A senior military dog-handler testified Wednesday that he was deeply troubled when he and his dog were thrust into the loud, chaotic environment of an interrogation at Abu Ghraib prison in Iraq.
Navy Chief Petty Officer William Kimbro was one of the final prosecution witnesses in the court-martial of another dog-handler, Army Sgt. Michael J. Smith, who is accused of using his dog to harass, threaten and assault detainees from November 2003 to January 2004.
Kimbro recalled being sent into the prison to search cells for explosives. He said the screaming and yelling agitated his dog so much that the dog went after an interrogator, gripping her arm in its mouth. He said he quickly left after one of the interrogators threatened the prisoner with the dog.
"To me, it's a wrong thing to do," Kimbro said. "It's my morals. It's my morals and it's my professional opinion. It's wrong to use your dog in any way that the dog is not trained to do."
Prosecutors rested their case after presenting 18 witnesses over three days, and Smith's attorneys were expected to begin their defense during the afternoon.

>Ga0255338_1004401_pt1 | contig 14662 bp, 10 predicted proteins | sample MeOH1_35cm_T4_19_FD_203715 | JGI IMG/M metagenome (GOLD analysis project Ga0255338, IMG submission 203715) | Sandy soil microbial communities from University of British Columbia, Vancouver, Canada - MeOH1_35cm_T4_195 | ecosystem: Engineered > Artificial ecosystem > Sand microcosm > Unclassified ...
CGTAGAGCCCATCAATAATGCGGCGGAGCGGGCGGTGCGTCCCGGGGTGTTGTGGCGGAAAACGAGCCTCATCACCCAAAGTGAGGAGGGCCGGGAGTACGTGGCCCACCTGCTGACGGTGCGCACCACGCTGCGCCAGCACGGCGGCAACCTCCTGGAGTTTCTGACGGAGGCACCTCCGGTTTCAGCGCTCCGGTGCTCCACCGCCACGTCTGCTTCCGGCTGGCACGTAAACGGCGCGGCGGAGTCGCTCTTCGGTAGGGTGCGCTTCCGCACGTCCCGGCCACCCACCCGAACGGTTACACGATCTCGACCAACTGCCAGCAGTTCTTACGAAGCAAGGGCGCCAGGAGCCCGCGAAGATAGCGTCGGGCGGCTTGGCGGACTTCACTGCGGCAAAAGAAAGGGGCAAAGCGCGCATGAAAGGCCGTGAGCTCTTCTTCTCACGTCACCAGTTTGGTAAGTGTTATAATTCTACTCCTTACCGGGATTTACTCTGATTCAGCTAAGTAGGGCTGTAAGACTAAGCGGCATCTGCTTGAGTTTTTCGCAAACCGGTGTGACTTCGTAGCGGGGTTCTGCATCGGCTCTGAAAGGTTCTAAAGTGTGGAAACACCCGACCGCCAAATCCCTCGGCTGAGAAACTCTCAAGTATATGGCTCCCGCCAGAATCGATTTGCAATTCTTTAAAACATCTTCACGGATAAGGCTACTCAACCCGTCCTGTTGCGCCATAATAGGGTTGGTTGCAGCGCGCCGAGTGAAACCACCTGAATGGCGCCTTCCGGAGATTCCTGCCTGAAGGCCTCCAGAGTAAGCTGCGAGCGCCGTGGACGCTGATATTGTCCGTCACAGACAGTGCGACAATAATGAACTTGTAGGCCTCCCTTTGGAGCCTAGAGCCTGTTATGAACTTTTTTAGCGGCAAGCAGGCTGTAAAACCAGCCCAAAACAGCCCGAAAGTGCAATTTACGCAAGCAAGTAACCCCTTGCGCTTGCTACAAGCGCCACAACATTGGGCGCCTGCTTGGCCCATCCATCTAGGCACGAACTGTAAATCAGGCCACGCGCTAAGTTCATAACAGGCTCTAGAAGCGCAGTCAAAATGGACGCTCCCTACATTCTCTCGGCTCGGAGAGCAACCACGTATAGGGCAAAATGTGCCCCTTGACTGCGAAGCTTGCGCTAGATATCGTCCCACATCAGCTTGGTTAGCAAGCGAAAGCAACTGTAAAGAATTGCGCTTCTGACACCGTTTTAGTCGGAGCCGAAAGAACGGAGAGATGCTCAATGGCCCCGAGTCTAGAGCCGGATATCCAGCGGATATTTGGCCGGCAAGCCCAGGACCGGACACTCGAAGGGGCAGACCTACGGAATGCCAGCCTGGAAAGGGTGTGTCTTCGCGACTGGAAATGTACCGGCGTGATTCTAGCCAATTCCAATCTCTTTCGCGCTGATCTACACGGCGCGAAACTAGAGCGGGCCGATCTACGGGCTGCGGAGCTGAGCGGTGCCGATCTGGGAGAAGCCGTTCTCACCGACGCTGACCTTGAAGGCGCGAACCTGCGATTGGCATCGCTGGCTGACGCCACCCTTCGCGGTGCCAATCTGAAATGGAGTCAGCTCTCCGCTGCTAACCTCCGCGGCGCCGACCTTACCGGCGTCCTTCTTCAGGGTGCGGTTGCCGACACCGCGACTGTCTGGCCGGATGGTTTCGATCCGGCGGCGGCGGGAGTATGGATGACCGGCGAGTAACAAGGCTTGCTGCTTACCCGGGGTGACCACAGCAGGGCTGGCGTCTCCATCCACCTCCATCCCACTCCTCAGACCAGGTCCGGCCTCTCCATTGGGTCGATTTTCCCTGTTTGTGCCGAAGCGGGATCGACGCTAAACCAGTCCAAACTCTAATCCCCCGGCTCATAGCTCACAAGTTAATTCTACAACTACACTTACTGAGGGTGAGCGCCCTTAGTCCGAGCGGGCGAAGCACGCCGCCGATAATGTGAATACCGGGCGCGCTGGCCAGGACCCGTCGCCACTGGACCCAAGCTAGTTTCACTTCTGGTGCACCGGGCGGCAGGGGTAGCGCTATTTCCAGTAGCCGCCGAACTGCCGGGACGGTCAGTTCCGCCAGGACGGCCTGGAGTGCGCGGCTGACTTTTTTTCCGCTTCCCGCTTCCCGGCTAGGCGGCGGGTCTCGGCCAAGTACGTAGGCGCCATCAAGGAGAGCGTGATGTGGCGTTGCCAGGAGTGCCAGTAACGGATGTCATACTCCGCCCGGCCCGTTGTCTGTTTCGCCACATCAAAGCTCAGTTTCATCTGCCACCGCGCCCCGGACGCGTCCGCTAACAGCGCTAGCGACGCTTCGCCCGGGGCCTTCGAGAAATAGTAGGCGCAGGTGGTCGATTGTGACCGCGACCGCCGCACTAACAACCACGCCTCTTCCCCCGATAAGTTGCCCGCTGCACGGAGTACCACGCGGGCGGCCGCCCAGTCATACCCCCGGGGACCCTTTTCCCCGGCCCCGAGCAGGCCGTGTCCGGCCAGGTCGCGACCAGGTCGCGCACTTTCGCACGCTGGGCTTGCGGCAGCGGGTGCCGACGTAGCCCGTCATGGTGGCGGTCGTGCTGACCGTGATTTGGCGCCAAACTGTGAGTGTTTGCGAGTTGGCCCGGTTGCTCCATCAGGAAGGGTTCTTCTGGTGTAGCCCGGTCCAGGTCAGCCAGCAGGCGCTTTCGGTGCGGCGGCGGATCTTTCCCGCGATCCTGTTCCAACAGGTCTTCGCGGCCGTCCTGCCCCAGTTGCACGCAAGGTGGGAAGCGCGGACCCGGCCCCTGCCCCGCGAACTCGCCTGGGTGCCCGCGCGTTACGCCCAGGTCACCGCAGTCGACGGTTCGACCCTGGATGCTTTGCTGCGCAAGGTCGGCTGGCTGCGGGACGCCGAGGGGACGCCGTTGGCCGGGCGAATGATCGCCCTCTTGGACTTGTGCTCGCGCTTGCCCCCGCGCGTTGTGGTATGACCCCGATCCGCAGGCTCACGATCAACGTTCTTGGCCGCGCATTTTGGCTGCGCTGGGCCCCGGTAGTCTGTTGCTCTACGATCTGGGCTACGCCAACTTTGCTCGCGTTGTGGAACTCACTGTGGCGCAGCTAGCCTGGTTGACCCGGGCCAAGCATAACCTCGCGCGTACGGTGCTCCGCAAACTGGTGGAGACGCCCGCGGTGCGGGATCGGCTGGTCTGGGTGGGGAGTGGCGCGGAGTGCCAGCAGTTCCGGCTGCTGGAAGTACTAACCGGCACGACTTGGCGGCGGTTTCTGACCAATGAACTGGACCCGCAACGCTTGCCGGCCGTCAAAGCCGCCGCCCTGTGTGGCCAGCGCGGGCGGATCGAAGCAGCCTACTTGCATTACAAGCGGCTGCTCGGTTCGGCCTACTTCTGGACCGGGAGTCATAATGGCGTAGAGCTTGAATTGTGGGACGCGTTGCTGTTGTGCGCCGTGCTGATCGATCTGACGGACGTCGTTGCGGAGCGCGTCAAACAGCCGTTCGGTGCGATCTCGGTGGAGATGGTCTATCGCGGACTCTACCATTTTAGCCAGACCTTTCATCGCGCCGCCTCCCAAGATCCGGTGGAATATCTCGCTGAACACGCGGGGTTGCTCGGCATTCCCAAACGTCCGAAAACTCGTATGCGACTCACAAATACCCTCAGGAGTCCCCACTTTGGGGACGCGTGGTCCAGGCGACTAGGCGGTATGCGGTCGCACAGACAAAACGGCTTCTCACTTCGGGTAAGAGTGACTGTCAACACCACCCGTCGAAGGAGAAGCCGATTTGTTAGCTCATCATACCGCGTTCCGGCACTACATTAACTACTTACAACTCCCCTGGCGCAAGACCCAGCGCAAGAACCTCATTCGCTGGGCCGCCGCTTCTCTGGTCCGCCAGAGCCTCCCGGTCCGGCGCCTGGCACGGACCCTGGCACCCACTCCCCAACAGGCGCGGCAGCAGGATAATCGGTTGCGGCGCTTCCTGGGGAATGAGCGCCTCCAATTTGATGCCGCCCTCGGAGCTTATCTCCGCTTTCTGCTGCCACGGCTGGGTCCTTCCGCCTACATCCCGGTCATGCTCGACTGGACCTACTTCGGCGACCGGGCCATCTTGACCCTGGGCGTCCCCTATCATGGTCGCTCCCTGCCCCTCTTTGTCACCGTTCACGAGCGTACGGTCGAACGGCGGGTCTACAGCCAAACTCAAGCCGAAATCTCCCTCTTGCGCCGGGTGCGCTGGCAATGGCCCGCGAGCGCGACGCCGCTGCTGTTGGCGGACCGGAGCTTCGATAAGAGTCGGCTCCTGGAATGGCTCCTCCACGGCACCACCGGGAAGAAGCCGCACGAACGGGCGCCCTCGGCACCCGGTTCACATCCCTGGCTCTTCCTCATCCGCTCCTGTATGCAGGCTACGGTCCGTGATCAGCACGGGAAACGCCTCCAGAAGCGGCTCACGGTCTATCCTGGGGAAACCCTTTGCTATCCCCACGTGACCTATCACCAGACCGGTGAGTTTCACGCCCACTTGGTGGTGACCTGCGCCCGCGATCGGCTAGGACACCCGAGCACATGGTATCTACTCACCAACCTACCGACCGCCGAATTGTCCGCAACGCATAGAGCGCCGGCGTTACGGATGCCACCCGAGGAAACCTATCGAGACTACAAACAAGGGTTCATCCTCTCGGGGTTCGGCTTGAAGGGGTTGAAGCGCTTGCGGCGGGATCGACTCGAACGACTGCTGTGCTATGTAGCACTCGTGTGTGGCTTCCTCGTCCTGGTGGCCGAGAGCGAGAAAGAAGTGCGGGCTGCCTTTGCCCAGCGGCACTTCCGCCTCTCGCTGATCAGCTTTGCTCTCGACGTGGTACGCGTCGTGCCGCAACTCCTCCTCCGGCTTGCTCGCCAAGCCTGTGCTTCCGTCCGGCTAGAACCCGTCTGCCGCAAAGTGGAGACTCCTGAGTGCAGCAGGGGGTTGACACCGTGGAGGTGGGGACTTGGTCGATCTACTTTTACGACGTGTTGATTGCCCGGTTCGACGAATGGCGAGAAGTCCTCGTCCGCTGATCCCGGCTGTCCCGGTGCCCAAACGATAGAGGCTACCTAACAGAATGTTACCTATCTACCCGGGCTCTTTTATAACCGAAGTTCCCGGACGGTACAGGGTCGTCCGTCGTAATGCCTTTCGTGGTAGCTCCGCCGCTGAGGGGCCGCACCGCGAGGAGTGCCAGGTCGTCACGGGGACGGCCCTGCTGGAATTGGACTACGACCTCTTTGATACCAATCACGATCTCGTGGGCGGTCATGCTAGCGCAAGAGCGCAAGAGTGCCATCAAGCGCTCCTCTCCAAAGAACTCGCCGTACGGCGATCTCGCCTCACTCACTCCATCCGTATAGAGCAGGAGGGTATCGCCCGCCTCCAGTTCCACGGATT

Smith's lawyers contend he was following his training and his instructions to help soften up subjects for interrogation. But prosecutors have portrayed him and another Army dog handler, Sgt. Santos A. Cardona, as rogue soldiers who, together with some of the reservists who guarded the prison, tormented prisoners for their own amusement.
Key questions in the case are how dogs were supposed to be used and who authorized the manners in which they were used.
On Monday, Pvt. Ivan L. "Chip" Frederick II, a convicted reservist, testified that Smith and Cardona had told him Col. Thomas M. Pappas, then commander of military intelligence at the prison, approved the use of muzzled dogs for interrogations. But prosecutors say Pappas wasn't authorized to give such an order.
Pappas has been reprimanded and fined for his role in the scandal. He has been granted immunity from prosecution and is expected to be a defense witness.
Smith, 24, from Fort Lauderdale, Fla., is charged with 13 offenses and could serve a maximum penalty of 24 1/2 years in prison.
Cardona, 31, of Fullerton, Calif., is set to stand trial May 22.